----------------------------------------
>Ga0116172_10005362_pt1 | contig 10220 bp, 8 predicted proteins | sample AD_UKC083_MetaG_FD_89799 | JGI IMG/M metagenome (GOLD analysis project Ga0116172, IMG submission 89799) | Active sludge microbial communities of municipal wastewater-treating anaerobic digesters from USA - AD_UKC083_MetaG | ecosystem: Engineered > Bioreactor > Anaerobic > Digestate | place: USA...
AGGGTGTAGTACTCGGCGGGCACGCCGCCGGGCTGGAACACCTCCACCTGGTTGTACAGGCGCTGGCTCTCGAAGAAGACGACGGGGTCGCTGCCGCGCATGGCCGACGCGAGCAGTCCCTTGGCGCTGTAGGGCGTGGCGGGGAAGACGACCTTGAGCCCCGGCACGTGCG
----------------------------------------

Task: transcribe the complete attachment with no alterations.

>Ga0116172_10005362_pt1 | contig 10220 bp, 8 predicted proteins | sample AD_UKC083_MetaG_FD_89799 | JGI IMG/M metagenome (GOLD analysis project Ga0116172, IMG submission 89799) | Active sludge microbial communities of municipal wastewater-treating anaerobic digesters from USA - AD_UKC083_MetaG | ecosystem: Engineered > Bioreactor > Anaerobic > Digestate | place: USA...
AGGGTGTAGTACTCGGCGGGCACGCCGCCGGGCTGGAACACCTCCACCTGGTTGTACAGGCGCTGGCTCTCGAAGAAGACGACGGGGTCGCTGCCGCGCATGGCCGACGCGAGCAGTCCCTTGGCGCTGTAGGGCGTGGCGGGGAAGACGACCTTGAGCCCCGGCACGTGCG